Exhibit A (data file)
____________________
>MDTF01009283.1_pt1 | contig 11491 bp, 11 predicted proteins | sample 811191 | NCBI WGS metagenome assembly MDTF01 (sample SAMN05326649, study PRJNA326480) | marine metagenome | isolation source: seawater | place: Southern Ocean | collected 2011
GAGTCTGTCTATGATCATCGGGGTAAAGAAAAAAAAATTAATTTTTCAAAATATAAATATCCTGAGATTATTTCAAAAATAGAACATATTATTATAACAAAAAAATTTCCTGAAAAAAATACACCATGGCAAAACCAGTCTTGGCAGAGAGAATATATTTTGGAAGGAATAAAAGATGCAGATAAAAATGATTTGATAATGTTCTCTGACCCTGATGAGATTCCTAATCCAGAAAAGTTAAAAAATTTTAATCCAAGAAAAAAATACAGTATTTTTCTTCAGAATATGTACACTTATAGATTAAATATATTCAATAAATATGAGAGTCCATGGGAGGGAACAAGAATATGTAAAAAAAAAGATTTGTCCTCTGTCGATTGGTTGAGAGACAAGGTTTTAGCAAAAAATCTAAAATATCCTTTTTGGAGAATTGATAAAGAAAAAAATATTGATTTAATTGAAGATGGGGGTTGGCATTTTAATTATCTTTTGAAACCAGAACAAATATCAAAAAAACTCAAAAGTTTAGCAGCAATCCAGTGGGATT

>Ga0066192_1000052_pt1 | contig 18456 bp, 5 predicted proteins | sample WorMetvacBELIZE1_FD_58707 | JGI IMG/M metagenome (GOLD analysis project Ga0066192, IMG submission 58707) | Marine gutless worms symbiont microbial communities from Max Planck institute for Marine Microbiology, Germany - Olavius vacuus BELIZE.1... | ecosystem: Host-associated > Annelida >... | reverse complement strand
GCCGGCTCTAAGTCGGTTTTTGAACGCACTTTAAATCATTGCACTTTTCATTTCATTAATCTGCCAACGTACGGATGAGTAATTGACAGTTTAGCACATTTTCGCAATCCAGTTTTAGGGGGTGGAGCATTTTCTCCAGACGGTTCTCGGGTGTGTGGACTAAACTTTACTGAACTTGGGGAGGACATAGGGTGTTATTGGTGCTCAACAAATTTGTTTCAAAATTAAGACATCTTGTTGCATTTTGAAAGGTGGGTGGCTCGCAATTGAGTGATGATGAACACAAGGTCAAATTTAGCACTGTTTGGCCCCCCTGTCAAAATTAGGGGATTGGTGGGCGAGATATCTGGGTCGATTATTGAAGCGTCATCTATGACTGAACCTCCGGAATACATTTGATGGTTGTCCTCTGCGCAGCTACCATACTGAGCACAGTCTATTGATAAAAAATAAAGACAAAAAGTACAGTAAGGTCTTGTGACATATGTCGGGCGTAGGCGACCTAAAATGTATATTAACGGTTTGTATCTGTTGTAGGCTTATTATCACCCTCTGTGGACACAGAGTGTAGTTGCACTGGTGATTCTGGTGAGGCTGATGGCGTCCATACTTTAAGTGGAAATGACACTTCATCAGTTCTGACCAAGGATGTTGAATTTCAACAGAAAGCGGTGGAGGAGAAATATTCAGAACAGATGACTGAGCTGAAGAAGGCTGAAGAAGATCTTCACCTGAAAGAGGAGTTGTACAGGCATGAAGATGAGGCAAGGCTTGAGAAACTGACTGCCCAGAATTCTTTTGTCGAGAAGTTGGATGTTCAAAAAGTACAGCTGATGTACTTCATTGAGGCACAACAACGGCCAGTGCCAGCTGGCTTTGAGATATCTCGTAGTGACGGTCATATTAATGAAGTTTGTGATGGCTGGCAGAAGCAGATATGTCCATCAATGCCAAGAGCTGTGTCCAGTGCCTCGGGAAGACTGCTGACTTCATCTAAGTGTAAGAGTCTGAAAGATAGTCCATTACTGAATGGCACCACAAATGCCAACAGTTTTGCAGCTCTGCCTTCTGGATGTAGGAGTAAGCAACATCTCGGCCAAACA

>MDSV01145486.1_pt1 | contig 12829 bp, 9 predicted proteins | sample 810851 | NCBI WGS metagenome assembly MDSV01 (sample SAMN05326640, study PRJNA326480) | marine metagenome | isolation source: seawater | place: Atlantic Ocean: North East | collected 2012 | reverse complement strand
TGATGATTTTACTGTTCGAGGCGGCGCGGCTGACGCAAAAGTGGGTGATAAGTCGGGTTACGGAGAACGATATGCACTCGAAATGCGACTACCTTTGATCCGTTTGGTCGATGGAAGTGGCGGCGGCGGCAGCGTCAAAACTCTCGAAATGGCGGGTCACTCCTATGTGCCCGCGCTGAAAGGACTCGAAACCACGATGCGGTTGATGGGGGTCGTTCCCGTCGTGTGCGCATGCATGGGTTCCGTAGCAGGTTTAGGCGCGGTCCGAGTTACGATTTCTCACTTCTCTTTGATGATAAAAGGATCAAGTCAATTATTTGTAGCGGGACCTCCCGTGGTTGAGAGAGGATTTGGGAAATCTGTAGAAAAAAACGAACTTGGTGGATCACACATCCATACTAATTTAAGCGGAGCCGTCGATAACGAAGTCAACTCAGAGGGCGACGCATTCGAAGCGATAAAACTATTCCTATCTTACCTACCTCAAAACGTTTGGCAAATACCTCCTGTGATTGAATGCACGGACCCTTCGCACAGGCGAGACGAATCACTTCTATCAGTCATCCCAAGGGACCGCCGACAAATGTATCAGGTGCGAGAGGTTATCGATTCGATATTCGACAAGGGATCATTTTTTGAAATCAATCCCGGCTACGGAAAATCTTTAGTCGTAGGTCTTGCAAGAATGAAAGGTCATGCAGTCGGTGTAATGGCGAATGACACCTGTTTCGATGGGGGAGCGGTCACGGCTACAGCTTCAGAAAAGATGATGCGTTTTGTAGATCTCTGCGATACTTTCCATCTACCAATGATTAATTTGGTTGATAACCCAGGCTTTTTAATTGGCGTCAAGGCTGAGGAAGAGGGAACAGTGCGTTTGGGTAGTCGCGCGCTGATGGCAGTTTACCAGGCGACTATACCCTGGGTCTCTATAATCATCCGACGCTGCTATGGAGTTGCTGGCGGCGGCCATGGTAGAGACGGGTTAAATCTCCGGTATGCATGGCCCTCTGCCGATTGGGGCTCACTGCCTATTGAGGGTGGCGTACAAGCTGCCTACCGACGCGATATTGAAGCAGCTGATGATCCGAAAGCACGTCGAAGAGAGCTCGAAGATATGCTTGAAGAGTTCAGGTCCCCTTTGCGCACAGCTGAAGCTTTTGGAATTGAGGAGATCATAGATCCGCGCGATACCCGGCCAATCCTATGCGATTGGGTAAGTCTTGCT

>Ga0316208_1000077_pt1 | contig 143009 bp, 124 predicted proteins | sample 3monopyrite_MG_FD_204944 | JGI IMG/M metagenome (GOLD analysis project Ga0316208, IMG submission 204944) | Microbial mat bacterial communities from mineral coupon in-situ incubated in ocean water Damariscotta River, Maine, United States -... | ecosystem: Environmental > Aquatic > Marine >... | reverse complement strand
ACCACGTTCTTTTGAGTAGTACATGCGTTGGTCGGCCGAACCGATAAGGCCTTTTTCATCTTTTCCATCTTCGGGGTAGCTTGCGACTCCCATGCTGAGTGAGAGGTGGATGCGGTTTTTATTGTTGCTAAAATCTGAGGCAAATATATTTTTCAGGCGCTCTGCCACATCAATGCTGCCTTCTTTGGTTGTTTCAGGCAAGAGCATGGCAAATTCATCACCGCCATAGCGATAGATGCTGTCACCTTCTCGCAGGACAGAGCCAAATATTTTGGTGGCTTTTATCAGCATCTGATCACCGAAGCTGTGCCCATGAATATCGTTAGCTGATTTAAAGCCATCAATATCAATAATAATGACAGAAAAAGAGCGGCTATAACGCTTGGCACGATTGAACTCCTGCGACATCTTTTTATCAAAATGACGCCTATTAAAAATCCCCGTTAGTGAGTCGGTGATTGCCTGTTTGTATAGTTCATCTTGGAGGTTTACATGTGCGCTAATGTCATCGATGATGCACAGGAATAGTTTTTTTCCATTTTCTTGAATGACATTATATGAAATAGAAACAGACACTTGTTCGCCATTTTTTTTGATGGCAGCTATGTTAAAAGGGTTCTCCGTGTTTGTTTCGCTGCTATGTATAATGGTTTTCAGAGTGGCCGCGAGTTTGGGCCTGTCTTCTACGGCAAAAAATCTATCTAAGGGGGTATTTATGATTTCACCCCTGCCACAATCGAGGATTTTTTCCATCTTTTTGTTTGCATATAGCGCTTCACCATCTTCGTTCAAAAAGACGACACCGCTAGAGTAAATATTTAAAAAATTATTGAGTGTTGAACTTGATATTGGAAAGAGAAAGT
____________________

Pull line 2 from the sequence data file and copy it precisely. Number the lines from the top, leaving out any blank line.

GAGTCTGTCTATGATCATCGGGGTAAAGAAAAAAAAATTAATTTTTCAAAATATAAATATCCTGAGATTATTTCAAAAATAGAACATATTATTATAACAAAAAAATTTCCTGAAAAAAATACACCATGGCAAAACCAGTCTTGGCAGAGAGAATATATTTTGGAAGGAATAAAAGATGCAGATAAAAATGATTTGATAATGTTCTCTGACCCTGATGAGATTCCTAATCCAGAAAAGTTAAAAAATTTTAATCCAAGAAAAAAATACAGTATTTTTCTTCAGAATATGTACACTTATAGATTAAATATATTCAATAAATATGAGAGTCCATGGGAGGGAACAAGAATATGTAAAAAAAAAGATTTGTCCTCTGTCGATTGGTTGAGAGACAAGGTTTTAGCAAAAAATCTAAAATATCCTTTTTGGAGAATTGATAAAGAAAAAAATATTGATTTAATTGAAGATGGGGGTTGGCATTTTAATTATCTTTTGAAACCAGAACAAATATCAAAAAAACTCAAAAGTTTAGCAGCAATCCAGTGGGATT